APR 09, 2023 11:36 AM PDT

Shared Genetic Factors Drive Brain Cysts & Neurodevelopmental Disorders

WRITTEN BY: Carmen Leitch

When people experience head trauma or if doctors suspect certain medical conditions, scans can be used to look at the brain and make an assessment. Arachnoid cysts (AC) are little sacs full of fluid that sit in a membrane that helps protect the brain and spinal cord, and they are commonly seen on these scans. ACs are not thought to cause symptoms, but some patients have reported having headaches or seizures, and some have developmental delays or other vague neurological symptoms. Treating these cysts is very challenging, however, because although ACs are the most common intracranial brain cyst type, we still don't know why they occur or why some are harmful while others are harmless.

Image credit: Pixabay

Scientists have now used a multiomics approach to define ACs based on the symptoms they cause, and the genes that are expressed within them. The work has been reported in Nature Medicine.

In this study, the researchers obtained whole exome sequencing data, which contains all of the protein-coding portions of the human genome, for 617 patients and their parents. This work revealed seven genes that are linked to the formation of ACs, and all of these genes have previously been connected to neurodevelopmental diseases.

The study authors also applied novel tools to analyze thousands of medical records, which was used to classify patients based on their symptoms, or phenotype. Four unique subclasses of ACs were defined, and the genetic variants within those AC classes were assessed.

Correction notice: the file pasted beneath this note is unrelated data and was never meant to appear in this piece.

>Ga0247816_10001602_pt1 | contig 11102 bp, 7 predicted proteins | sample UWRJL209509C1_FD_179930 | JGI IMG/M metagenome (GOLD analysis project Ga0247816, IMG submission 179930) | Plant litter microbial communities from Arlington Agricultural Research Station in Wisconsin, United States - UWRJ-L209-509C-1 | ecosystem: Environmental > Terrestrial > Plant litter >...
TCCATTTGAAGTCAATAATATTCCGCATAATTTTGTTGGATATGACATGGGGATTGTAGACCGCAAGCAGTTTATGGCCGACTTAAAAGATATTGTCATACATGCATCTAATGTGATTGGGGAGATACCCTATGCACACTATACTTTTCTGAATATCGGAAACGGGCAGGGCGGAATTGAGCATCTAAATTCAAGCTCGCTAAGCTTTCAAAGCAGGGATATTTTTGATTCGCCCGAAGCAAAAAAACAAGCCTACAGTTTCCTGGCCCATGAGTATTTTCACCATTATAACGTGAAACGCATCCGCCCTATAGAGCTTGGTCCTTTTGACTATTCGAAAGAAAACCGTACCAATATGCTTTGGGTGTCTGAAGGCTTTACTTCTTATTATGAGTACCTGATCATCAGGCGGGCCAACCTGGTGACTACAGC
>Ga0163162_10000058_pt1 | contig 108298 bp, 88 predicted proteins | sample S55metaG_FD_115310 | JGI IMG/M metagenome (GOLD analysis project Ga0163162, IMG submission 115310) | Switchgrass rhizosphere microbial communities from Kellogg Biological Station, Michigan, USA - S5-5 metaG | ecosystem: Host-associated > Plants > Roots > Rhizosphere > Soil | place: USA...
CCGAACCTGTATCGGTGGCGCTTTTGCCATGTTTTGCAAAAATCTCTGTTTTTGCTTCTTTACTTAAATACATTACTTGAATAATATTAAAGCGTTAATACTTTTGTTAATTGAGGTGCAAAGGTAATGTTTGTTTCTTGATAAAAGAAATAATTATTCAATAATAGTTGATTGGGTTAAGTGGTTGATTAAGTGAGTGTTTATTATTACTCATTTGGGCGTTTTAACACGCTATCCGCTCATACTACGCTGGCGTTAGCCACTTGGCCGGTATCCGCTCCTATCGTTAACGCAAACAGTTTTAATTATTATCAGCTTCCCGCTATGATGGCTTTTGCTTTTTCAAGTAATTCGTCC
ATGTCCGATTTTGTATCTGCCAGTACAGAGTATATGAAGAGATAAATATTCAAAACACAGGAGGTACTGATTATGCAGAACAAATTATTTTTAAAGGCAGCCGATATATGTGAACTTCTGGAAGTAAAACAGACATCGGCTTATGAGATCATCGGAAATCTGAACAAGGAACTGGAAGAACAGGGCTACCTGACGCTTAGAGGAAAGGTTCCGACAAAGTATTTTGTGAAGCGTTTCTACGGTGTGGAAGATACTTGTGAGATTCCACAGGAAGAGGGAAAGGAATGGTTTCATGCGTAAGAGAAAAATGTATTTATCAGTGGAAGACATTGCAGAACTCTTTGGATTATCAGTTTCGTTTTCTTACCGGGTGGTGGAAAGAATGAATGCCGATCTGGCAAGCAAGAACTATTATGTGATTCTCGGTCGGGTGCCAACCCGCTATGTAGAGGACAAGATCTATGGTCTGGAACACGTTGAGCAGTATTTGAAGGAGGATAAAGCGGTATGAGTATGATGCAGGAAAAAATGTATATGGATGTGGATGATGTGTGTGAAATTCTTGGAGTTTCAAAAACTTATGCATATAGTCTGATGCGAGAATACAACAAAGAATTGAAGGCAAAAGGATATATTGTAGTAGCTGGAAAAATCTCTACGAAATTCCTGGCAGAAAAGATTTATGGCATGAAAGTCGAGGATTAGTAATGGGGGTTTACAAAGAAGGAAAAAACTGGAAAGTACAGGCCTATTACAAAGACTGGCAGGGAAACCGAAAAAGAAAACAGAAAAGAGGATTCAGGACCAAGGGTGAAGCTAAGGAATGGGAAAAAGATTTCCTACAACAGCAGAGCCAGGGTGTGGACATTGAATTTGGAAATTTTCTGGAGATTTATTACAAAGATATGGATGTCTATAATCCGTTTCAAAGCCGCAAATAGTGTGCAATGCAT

Previously, scientists have thought that the cysts physically interfere with or compress brain structures, which leads to the symptoms in patients. This study has indicated, however, that many AC symptoms may arise from genetic defects, which are driving the formation of cysts and neurodevelopmental disorders.

This work may help clinicians and investigators develop better treatment approaches that can be applied to either symptomatic or asymptomatic ACs. It can be challenging to make treatment and surgical decisions if patients have symptoms that are not clearly defined or may be caused by something else. Genetic tests could help identify patients who will benefit from surgery.

Additional work will be needed to reveal the biological impacts of the genetic variants identified in this study. The researchers are also interested in finding other factors that might influence AC development.

"Ultimately, we are interested in translating genomic data into pathophysiological insights that have meaningful impact for patients. This study is a solid step in the right direction for ACs," said Kristopher Kahle, MD, PhD.

Sources: Yale University, Nature Medicine

About the Author
Bachelor's (BA/BS/Other)
Experienced research scientist and technical expert with authorships on over 30 peer-reviewed publications, traveler to over 70 countries, published photographer and internationally-exhibited painter, volunteer trained in disaster-response, CPR and DV counseling.
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